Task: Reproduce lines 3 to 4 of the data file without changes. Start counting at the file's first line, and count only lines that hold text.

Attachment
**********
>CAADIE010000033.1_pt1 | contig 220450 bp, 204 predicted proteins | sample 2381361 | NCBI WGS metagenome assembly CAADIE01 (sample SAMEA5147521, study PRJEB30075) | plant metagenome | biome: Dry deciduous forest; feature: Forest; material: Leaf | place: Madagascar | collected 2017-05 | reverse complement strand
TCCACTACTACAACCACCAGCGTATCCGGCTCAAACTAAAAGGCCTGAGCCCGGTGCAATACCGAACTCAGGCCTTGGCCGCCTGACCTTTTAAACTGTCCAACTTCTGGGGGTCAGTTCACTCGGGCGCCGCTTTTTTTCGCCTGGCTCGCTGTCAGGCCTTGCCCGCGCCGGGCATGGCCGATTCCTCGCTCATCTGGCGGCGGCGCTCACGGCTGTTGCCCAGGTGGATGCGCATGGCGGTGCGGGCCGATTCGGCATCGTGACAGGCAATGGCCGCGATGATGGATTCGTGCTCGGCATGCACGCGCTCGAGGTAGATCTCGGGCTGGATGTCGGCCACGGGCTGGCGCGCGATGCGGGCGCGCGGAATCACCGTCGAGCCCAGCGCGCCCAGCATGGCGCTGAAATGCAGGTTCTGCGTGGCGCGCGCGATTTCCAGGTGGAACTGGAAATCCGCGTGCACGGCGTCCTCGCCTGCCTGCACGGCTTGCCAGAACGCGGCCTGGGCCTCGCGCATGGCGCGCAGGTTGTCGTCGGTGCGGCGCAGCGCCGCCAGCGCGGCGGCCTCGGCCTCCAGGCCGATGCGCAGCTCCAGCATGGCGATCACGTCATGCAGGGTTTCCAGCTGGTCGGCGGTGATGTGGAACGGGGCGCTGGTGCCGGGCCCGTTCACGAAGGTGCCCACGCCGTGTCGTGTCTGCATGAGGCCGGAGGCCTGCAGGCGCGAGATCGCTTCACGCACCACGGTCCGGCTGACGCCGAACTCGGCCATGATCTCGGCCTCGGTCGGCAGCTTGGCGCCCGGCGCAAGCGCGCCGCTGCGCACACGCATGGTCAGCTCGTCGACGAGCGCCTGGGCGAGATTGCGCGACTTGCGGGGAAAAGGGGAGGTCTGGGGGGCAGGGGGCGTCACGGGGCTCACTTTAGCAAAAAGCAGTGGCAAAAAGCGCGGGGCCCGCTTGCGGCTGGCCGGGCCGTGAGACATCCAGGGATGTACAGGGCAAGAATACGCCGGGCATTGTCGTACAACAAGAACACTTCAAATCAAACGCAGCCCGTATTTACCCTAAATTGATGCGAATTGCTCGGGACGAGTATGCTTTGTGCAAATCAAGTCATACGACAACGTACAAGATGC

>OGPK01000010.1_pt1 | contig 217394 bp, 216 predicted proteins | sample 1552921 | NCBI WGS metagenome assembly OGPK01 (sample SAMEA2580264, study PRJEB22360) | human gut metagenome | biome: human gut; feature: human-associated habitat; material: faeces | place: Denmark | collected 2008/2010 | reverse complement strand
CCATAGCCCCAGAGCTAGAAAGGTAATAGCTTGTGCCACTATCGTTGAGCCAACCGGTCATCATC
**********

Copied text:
>OGPK01000010.1_pt1 | contig 217394 bp, 216 predicted proteins | sample 1552921 | NCBI WGS metagenome assembly OGPK01 (sample SAMEA2580264, study PRJEB22360) | human gut metagenome | biome: human gut; feature: human-associated habitat; material: faeces | place: Denmark | collected 2008/2010 | reverse complement strand
CCATAGCCCCAGAGCTAGAAAGGTAATAGCTTGTGCCACTATCGTTGAGCCAACCGGTCATCATC